AFTER With a 2x/year frequency, news is not a primary purpose of this magazine. So we moved news section to back of book and capped the word count for each “brief.” (Again, build this criteria into your redesign. The more “rules” you can establish up front, the better chance you have against word creep.) Each news piece ran with a call to action to get the full story online (interested to see the metrics on those redirects).

For event coverage, which used to eat up spreads at a time, we offered up one 1/3 column where we ran big, chunky sound bites. Outcome? We were able to “cover” four events in 139 words.

What would have made this project even better?

A print-to-web integration, which is something all clients should include as a mandatory line-item on their publication budget.

Check out some great examples from min online.

Ready to launch your own redesign or improve your print-to-web integration?  Give us a shout.


Do Different to Get Different

Hypothetical iterations are difficult to digest but even more difficult to prescribe and present. Too often clients (and vendors) are stuck with a concept, framework or a rule set that extinguishes the possibility of creativity at a corporate level. Other times we are lazy. Sometimes we are fearful of presenting an idea that will be shot down or perhaps lack the energy to push for a radical change.

We often hear that an idea is only as good as it’s execution but we rarely hear that execution is only as good as the investment in the idea. The beginning of any project begins with an assessment of satisfaction. “This is good but could be better.” “This is terrible.” Or, “This is no longer relevant.” Whatever the present state of the project — something, or someone, ultimately decides that change is necessary.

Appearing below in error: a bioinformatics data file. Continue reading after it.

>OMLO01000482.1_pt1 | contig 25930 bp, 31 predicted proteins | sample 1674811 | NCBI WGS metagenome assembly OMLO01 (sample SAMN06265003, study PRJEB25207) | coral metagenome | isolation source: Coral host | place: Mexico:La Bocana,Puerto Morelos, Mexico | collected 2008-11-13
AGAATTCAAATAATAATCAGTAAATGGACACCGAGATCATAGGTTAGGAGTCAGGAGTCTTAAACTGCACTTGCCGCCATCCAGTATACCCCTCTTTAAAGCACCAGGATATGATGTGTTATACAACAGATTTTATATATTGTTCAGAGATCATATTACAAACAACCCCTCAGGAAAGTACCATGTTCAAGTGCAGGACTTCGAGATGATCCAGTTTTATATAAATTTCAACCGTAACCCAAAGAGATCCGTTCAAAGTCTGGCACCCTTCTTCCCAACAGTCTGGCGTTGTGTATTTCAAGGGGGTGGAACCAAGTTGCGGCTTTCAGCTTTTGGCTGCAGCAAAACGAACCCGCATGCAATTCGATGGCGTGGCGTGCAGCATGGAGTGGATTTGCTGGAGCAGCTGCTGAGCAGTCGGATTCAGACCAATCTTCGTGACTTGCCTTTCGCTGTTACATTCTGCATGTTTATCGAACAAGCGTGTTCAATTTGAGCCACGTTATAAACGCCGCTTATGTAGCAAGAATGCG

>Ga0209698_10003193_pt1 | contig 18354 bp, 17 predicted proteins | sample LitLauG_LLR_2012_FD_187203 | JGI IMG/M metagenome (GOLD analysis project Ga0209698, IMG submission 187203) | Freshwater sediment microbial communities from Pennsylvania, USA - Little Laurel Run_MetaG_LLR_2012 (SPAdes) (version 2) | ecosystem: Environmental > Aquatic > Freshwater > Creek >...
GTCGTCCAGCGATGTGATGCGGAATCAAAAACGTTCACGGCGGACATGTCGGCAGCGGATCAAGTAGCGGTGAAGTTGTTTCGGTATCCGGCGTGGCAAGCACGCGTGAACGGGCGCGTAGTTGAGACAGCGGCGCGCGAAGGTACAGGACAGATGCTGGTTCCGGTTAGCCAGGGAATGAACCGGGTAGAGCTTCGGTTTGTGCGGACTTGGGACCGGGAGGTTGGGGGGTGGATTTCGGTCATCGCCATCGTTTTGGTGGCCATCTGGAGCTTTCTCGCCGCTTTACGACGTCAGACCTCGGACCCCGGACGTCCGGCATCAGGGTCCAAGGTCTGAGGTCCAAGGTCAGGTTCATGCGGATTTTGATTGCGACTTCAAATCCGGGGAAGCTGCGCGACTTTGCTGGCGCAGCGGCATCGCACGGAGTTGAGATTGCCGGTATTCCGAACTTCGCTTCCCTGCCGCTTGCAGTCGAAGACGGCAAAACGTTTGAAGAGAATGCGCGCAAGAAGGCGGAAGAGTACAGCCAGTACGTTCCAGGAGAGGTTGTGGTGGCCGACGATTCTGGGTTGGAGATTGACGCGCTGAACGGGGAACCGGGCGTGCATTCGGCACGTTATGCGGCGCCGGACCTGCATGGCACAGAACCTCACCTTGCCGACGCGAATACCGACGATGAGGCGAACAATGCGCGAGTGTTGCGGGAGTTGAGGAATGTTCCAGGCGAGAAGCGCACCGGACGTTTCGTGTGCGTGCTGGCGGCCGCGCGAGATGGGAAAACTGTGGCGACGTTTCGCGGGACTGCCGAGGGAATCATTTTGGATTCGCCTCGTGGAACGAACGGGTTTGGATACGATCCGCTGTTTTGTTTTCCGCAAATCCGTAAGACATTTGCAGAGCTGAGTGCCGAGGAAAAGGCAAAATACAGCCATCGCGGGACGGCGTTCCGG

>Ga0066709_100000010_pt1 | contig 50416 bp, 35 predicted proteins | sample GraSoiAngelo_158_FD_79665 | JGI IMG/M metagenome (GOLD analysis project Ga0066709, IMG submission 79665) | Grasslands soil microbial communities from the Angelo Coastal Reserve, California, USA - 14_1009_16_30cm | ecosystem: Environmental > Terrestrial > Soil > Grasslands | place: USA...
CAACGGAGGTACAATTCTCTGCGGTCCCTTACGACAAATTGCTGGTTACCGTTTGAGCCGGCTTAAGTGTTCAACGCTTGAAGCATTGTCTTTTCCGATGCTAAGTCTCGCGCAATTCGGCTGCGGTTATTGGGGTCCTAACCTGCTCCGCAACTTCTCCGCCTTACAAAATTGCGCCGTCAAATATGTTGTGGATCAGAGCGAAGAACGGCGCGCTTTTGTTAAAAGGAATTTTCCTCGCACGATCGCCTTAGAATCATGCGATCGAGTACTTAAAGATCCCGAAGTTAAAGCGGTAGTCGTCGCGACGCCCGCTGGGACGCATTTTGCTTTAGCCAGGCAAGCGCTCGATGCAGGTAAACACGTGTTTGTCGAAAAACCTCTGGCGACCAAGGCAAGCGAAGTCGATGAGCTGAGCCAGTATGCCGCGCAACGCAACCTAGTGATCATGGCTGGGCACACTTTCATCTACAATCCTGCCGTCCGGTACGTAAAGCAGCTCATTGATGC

This is your fork in the road. This is your opportunity. Do different to get different.


Dig Deep or Leave it Alone

In the construction world carpenters who specialize in remodeling earn considerably more than those who build homes from scratch. If you know how to use a plumb bob, a square and a level you should be able to build a decent new home. Remodelers on the other hand have much broader set of challenges requiring a more comprehensive toolset in order to maintain aesthetics and work around existing infrastructure.

Many of these lessons can be transferred to content strategy and interactive solutions. If you want a new website and have never had one, you also don’t have legacy systems to untangle, databases to rejoin, layers of stakeholders to appease and vector versions of your logo to track down. In short you have a blank slate. While I am not advocating starting from scratch for many reasons including — SEO ranking, branding and resource allocation for starters — It is imperative to understand that working with an existing site presents both unique challenges and opportunities that require deeper digging. Dig deep my friends, dig deep.


Eat Media Window Quotes

Eat Media Window Quotes:

Eat Media Window — Being Obscure

“Being obscure is great position to be in.”
— Jason Fried
Eat Media Window — Something Stellar

“Let’s make something stellar. Or, keep rockin’ that same-old, same-old.” — Ian
Eat Media Window — Weird Governor

“Language is weird somewhat whimsical governor.”
— D. Sheilds
Eat Media Window — Ideas and Culture

“We need to stand up and fight for two things at
all costs: great ideas and company culture.”
– D. Oyrt
Eat Media Window — Out of Date Footer

“An out of date footer is like a limp handshake.”
— Ian
Eat Media Window — Work Reckless

“Work calmly, joyously and recklessly with whatever is at hand.”
— H. Miller